How to Install Wordpad on a different partition?

I have a client that has a computer that came from dell with the recovery partition as C:\ and the system partition where Windows installed as d:

They have an application that has to have wordpad installed on the C:\ partition in order to recongnize it.

Does anyone know of a way to install wordpad on a partition other that the system partition?

This particular application has to use wordpad to view reports.

Thank you.
dolphan2013Asked:
Who is Participating?
 
B HConnect With a Mentor Commented:
clarification:  if your recovery partition is NOT already called C:, then you can simply add an additional drive letter to your D drive, calling it C... so it will be called C:\ and D:\ at the same time.  this eliminates the need for the SUBST command
0
 
ignescentCommented:
wordpad is a pretty self-contained app - it's possible that it will work if you just put a copy of the exe where it's expected to be by the application in question, and it'll run from there.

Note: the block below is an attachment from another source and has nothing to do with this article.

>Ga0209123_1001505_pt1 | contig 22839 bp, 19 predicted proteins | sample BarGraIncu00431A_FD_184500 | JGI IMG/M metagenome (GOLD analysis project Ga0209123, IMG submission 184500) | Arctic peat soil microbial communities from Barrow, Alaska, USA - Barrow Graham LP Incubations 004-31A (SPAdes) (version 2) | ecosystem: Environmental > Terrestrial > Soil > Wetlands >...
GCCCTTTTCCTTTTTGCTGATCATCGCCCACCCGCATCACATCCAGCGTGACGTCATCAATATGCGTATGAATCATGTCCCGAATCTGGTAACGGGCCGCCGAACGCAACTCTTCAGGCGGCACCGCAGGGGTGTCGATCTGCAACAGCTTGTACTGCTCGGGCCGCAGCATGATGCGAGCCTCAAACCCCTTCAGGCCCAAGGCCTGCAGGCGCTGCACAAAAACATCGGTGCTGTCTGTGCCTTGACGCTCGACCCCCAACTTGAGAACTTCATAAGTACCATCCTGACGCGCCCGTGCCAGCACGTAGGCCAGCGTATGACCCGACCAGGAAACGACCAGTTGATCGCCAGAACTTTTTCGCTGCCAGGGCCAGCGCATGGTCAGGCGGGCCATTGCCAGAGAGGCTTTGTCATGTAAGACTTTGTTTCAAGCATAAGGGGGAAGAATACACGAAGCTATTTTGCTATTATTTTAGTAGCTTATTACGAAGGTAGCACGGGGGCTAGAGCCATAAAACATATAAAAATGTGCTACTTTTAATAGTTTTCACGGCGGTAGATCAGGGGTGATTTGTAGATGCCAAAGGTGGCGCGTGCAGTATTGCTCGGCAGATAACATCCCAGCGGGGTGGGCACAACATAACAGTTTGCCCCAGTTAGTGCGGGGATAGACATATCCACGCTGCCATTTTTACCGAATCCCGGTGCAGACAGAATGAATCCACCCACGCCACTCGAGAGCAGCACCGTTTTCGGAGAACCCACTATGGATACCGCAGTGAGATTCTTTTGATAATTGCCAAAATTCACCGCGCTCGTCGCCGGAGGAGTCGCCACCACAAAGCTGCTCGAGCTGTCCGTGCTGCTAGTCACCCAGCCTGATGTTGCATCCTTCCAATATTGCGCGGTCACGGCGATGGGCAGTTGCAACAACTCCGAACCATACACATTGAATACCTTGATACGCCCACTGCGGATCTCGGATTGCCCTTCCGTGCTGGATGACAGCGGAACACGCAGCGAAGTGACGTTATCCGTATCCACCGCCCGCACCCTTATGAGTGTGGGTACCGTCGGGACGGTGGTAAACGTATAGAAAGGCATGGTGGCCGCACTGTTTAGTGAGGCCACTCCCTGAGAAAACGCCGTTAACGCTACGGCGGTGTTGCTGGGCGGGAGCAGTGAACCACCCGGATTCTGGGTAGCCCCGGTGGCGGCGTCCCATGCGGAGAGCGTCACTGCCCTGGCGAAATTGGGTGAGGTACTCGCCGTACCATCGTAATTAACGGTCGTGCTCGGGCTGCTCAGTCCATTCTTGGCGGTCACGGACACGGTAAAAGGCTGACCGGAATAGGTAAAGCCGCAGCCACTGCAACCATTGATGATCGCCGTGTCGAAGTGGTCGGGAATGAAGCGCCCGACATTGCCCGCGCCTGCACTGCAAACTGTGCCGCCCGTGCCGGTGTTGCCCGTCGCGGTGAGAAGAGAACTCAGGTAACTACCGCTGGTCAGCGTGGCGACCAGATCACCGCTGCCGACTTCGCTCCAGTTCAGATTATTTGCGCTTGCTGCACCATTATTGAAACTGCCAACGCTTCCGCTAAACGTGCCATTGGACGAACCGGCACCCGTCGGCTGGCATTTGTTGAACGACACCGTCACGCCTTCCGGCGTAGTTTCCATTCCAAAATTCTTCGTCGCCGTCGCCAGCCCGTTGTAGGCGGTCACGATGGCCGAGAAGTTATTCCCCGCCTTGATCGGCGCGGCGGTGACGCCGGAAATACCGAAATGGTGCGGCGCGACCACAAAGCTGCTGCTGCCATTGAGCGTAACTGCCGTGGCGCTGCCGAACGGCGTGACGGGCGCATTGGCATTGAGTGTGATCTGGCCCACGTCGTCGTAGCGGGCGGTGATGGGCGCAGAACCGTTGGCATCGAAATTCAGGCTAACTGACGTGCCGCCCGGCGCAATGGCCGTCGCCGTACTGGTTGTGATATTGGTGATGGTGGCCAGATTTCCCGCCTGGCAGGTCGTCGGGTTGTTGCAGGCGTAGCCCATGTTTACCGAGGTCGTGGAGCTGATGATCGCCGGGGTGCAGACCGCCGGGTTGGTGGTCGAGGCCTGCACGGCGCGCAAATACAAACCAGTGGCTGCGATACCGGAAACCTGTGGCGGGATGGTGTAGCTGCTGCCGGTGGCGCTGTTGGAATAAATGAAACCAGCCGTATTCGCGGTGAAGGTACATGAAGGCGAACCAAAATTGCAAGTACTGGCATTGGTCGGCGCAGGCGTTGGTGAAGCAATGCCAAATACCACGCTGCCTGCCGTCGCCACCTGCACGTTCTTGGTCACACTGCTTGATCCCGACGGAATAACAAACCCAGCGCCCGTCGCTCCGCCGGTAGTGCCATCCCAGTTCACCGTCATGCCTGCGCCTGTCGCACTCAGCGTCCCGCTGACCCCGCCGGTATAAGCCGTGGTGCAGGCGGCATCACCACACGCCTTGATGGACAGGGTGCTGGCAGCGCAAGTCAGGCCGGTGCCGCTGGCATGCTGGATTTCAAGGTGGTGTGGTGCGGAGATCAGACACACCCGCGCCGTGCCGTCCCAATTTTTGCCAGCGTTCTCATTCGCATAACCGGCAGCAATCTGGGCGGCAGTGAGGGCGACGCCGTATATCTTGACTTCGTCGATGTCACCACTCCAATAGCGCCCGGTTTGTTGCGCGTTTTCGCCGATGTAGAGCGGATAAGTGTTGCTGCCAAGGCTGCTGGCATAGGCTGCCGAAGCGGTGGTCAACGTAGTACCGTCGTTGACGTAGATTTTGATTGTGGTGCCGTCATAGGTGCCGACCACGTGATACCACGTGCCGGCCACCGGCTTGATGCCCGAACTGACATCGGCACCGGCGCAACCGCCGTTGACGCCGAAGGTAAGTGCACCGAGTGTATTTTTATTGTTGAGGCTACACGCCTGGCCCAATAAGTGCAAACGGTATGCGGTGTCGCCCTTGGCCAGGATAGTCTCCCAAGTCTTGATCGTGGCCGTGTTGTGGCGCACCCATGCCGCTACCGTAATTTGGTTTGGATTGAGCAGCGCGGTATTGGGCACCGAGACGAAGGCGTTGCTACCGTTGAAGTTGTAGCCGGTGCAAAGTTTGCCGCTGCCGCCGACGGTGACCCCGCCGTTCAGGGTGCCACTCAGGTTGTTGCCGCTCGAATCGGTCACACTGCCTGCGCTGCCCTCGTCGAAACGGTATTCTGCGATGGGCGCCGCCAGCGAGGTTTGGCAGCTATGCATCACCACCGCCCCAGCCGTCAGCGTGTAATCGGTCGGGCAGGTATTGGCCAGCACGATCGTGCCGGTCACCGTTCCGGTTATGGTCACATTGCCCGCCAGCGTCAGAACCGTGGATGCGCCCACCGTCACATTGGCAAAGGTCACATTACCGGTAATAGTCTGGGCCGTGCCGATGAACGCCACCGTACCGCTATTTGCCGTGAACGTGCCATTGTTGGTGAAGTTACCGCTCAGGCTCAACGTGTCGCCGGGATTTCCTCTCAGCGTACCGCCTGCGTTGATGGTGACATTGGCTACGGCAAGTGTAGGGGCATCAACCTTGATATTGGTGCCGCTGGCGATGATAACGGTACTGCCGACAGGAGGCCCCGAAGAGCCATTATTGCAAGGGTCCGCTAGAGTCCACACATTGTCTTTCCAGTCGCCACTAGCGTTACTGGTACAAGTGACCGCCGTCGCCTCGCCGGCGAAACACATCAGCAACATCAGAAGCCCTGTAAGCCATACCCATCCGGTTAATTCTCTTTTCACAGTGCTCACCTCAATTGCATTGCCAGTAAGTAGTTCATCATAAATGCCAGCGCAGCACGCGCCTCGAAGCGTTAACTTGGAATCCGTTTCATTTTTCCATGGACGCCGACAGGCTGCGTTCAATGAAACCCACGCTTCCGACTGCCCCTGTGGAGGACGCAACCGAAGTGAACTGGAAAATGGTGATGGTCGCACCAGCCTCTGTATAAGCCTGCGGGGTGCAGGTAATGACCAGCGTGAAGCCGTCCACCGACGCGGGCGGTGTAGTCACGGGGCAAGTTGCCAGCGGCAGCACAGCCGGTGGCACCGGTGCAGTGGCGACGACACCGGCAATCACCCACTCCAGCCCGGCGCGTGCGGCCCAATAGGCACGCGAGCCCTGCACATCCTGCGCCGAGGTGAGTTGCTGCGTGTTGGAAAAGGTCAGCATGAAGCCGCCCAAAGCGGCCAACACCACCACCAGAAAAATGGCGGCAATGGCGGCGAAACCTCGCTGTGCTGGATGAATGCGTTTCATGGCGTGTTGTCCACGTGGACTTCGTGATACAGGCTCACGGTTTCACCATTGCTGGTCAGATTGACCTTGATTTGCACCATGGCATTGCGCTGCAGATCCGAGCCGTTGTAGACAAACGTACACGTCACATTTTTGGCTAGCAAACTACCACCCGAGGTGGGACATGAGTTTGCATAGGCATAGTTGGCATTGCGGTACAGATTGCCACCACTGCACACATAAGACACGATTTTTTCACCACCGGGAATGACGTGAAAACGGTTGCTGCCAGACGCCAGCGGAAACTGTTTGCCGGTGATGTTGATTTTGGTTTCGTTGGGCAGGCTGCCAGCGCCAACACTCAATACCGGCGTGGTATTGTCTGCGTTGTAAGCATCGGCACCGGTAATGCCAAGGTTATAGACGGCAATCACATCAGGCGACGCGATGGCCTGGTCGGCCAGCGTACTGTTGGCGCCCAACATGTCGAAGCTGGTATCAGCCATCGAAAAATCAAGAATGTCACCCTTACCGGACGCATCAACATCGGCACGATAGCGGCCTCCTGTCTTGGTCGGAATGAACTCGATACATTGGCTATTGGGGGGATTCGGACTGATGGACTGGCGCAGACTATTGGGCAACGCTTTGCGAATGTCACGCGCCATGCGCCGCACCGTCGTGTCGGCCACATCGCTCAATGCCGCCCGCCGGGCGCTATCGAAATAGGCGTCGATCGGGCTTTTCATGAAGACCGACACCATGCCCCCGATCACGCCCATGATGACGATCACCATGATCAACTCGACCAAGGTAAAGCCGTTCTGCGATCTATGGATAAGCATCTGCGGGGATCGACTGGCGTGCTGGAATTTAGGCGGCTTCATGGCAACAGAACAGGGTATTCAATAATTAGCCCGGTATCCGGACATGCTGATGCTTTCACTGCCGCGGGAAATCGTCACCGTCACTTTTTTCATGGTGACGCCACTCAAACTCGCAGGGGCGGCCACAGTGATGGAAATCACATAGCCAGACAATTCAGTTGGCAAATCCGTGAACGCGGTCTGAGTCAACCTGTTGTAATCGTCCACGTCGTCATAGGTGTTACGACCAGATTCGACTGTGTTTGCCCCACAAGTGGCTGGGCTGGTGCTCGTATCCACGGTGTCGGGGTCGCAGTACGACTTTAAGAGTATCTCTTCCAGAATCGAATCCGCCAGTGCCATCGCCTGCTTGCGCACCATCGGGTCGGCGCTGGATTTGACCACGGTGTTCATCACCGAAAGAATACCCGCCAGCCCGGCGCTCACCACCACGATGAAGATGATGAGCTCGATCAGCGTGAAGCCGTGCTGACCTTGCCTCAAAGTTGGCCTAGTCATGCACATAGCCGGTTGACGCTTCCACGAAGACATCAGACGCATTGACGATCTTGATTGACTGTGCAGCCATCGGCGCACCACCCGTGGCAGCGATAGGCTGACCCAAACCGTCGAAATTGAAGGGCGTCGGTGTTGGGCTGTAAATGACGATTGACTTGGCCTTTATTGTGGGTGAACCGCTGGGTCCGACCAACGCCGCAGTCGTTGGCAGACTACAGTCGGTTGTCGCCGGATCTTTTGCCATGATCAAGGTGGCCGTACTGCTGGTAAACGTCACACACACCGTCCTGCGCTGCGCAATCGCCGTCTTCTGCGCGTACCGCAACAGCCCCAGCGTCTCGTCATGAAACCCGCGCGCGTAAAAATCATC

0
 
dolphan2013Author Commented:
Actually, instead of this, I think I have decided it might be more prudent to change the system/boot partition from d: to C;. I know this is not a great method. Do sny of you know the MS KB to do this?

Thanks

0
Free Tool: ZipGrep

ZipGrep is a utility that can list and search zip (.war, .ear, .jar, etc) archives for text patterns, without the need to extract the archive's contents.

One of a set of tools we're offering as a way to say thank you for being a part of the community.

 
B HCommented:
can you actually access the recovery partition as C:\ ?
like, start > run >  c:   [click ok]   ?

you could change the recovery partition to something like, x:\   and then substitute c: to point to d:

to change the recovery partition:
right click my computer, manage
disk management
right-click the recovery partition (on the bottom), change drive letter, pick something else, ok

to substitute the letter C to point to the D drive, do this:
start > run > cmd  [click ok]
subst c: d:\


then you're free to call things like c:\windows\whatever.exe
0
 
dolphan2013Author Commented:
Thanks. I will try that for a shortterm solution.
0
 
B HCommented:
the problem with changing the boot partitions is, everything installed already expects d:\ everywhere...  d:\program files\etc...  it's already written into files strewn about.  you can get windows to think it's on C, but most programs won't work anymore
0
All Courses

From novice to tech pro — start learning today.